Concentrations of blood glucose were not different between experimental groups. Some disturbance in blood glucose concentrations were observed following gastrectomy [23]. Type of reconstructive method affects glucose level. Roux-en-Y and pouch construction and duodenal exclusion approaches were associated with high glucose levels; however, by preserving the duodenal route the pathologic glucose tolerance did not develop [31]. In a gastrectomized patient with preservation of the duodenum, a higher level of glucose was reported during the first 45 minutes after a liquid test meal [32]. Concentrations of glucose in patients with duodenal exclusion (Roux-en-Y) were higher than that of the control group; this, in turn, supports the hypothesis that exclusion of duodenal passage disturbs glucose homeostasis [33]. In the present study, the concentrations of blood glucose were in the normal range. The amount of nitrogen losses in fecal matter can be increased after gastrectomy which indicates a decrease in the quantity of ingested protein [22]. The rate of amino acid absorption in gastrectomized animals is rapid [22, 25]; but the efficiency of absorption is decreased resulting in the increase of nitrogen losses through defecation. The rate of nitrogen losses in animals with a normal duodenum is less than with duodenal bypass [22].

Radiographic findings, conducted for 3 days after surgery, did not reveal any signs of anatomic abnormality, organ displacement, anastomotic leakage and narrowing or obstruction at the sites of the anastomosis. One month after surgery, radiographic findings did not show any signs of leakage or strictures at the anastomotic sites. The change in the peristaltic activity of the jejunum can lead to problematic delayed gastric emptying time. after Roux-en-Y gastrojejunostomy and occurs in 25% to 30% of patients [34]. Different types of reconstructive techniques may have different results in transit of the solid meal [7]. Gastric emptying time was less than 100 minutes and similar between experimental groups. The mean operating time was 117 ± 11.3 min in Roux-en-Y and 116 ± 16.9 min in Jejunal loop interposition [35]. In other studies in humans, mean operating time of 225 minutes for laparoscopic total gastrectomy [18] and 72 ± 4 minutes for laparoscopic assisted distal gastrectomy [17] were reported. Anastomotic leakage is one of the most important and early complications following total or partial gastrectomy, especially in esophagojejunal anastomosis because of poor blood supply to the esophagus [36]. About 35–65% of all operative and postoperative deaths are due to anastomotic breakdown and leakage [37]. In the present study, there was no sign of narrowing, stricture or obstruction in the anastomotic sites.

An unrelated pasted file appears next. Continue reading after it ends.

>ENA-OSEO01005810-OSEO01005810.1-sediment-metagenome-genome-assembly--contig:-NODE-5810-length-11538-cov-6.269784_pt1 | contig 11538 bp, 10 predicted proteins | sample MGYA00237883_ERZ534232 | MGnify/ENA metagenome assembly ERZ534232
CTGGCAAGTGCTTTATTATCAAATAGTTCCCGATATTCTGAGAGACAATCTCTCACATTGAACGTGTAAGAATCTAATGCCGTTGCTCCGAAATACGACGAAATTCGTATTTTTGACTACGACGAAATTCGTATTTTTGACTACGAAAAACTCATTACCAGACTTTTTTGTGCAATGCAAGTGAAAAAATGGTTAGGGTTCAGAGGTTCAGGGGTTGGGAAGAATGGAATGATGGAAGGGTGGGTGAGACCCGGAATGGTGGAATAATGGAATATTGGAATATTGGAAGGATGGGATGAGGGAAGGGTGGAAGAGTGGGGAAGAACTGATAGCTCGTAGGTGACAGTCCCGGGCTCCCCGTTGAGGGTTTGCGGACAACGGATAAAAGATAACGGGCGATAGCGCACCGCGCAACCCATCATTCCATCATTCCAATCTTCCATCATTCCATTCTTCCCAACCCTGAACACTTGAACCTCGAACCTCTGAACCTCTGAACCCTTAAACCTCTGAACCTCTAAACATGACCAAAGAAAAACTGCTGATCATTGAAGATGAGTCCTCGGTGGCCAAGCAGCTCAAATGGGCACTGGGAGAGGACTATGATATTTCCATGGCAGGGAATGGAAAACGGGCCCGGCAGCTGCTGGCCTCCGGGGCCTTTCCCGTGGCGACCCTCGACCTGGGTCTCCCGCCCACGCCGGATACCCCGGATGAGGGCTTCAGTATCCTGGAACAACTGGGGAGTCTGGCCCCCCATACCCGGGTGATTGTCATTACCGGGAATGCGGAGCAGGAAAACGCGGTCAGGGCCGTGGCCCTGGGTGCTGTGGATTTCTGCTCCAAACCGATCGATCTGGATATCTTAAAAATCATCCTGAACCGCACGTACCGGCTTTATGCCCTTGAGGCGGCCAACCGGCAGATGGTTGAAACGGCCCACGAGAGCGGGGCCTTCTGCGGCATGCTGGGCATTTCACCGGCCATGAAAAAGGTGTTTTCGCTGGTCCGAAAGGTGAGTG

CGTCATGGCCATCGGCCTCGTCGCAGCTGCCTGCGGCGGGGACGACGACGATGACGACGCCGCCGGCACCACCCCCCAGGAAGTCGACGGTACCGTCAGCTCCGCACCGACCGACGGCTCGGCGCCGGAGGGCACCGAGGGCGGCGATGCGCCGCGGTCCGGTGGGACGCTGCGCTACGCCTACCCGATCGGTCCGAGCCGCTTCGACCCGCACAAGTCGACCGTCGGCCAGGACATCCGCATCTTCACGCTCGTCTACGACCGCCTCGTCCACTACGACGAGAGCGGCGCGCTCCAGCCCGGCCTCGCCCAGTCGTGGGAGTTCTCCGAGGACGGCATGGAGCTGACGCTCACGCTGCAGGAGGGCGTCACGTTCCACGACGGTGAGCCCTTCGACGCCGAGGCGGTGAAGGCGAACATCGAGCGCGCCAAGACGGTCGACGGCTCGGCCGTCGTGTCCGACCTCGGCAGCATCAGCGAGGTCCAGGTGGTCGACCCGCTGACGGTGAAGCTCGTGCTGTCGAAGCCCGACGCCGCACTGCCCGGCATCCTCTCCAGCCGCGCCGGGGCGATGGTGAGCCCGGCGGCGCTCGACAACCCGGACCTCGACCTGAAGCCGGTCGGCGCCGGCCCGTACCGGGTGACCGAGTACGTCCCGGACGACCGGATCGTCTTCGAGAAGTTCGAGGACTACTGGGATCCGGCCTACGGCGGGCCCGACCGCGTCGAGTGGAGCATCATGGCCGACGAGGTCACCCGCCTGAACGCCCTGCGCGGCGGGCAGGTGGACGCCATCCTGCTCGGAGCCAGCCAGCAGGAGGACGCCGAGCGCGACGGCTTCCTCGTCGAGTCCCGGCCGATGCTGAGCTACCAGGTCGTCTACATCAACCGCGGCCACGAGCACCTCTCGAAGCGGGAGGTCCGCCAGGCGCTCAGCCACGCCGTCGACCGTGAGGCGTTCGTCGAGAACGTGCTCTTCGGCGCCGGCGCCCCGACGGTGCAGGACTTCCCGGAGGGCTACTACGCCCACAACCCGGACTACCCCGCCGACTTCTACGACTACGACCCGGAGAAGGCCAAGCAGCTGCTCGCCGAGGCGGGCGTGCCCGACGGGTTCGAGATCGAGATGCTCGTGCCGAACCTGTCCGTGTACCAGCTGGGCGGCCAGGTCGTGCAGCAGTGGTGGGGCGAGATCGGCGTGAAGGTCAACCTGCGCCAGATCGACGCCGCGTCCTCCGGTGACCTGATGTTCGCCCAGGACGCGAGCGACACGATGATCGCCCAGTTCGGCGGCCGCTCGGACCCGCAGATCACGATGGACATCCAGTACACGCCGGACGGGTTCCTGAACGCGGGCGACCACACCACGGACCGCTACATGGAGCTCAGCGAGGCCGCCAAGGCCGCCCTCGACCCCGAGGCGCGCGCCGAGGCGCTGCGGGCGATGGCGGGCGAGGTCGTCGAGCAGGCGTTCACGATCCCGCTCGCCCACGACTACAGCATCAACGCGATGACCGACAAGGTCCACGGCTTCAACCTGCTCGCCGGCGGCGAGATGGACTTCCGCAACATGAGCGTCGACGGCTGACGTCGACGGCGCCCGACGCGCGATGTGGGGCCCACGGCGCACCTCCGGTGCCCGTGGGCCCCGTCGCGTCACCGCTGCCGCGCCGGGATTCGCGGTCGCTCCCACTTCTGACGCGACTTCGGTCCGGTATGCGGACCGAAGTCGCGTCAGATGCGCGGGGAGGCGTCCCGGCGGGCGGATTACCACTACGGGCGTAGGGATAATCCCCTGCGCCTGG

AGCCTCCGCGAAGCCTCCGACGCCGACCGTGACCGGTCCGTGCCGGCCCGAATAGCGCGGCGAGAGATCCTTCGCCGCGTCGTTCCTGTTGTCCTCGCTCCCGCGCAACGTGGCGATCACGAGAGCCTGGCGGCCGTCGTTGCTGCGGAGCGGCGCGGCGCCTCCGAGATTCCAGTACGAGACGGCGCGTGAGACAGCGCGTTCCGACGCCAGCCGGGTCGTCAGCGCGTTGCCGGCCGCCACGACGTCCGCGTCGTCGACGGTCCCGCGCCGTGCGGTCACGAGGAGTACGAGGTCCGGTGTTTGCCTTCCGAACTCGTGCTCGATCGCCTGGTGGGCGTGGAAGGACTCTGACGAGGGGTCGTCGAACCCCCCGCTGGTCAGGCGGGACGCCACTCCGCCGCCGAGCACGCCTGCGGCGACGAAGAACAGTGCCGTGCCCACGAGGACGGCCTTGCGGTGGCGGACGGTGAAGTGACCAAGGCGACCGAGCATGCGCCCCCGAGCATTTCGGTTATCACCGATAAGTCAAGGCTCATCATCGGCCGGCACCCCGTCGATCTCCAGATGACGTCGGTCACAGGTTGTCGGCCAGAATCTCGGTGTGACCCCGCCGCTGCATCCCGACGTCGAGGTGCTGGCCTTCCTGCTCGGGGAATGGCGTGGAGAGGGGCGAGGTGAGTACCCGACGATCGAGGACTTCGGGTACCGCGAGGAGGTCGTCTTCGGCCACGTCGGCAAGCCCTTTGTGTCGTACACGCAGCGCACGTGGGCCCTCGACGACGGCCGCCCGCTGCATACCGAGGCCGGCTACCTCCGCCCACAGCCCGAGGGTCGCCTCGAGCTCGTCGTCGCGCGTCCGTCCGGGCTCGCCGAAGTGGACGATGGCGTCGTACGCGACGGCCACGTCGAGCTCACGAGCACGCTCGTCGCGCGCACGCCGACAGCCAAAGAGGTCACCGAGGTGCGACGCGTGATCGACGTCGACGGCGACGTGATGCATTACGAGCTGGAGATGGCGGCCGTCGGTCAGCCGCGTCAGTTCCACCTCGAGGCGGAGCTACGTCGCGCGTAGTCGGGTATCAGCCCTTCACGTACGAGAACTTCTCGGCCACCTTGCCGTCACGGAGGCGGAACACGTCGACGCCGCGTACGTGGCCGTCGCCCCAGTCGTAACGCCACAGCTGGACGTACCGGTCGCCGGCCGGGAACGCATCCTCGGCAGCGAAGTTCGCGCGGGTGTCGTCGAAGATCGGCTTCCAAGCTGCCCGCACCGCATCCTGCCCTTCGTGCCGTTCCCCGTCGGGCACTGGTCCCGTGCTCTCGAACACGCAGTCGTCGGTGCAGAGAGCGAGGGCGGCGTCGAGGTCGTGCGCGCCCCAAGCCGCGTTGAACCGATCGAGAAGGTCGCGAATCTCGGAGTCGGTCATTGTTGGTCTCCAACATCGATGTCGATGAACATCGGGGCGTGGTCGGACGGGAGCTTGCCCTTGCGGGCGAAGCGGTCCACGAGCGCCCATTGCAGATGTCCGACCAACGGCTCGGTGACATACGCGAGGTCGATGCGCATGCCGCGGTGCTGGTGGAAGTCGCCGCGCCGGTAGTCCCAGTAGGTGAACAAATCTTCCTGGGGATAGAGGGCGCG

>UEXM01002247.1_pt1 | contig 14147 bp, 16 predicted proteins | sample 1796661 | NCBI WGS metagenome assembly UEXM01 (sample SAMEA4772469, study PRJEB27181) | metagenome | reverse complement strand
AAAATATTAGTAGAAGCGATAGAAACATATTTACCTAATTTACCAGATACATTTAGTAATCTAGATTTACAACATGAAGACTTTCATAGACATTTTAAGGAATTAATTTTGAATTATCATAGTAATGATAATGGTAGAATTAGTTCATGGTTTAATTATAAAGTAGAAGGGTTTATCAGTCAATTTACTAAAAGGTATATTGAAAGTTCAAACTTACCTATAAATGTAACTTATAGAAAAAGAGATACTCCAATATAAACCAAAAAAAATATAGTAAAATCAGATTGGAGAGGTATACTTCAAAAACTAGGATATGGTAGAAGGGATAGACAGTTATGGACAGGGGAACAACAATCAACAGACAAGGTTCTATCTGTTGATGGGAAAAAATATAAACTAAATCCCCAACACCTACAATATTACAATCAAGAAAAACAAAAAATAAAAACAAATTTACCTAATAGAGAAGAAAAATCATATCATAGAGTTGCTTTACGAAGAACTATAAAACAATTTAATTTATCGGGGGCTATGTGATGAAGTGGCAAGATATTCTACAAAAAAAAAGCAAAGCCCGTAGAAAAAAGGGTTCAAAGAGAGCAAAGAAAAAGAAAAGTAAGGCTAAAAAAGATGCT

Considering the fact that the power of the test might be low due to low number of animals in each experimental group; however, both Roux-en-Y and Jejunal loop interposition might be considered as suitable reconstructive techniques following gastrectomy with no particular difference in clinical and para-clinical parameters and postoperative complications in dogs. Further investigations with a larger number of animals and longer postoperative observation may be warranted based on the findings of the present study.



The authors wish to thank the deputy of Research of the Faculty of Veterinary Medicine, University of Tehran and Center of Excellence for Veterinary Research on Iranian Indigenous Animals for providing financial assistance to complete this research. We also express our great appreciations to Dr William Aspden for his kind assistance in editing the manuscript.

Authors’ Affiliations

Faculty of Veterinary Medicine, University of Tehran
Department of Surgery, Faculty of Medicine, Shahed University
Minimally Invasive Surgery Research Centre, Rasool Akram Hospital, Tehran University of Medical Sciences
Department of Surgery and Radiology, Faculty of Veterinary Medicine, University of Tehran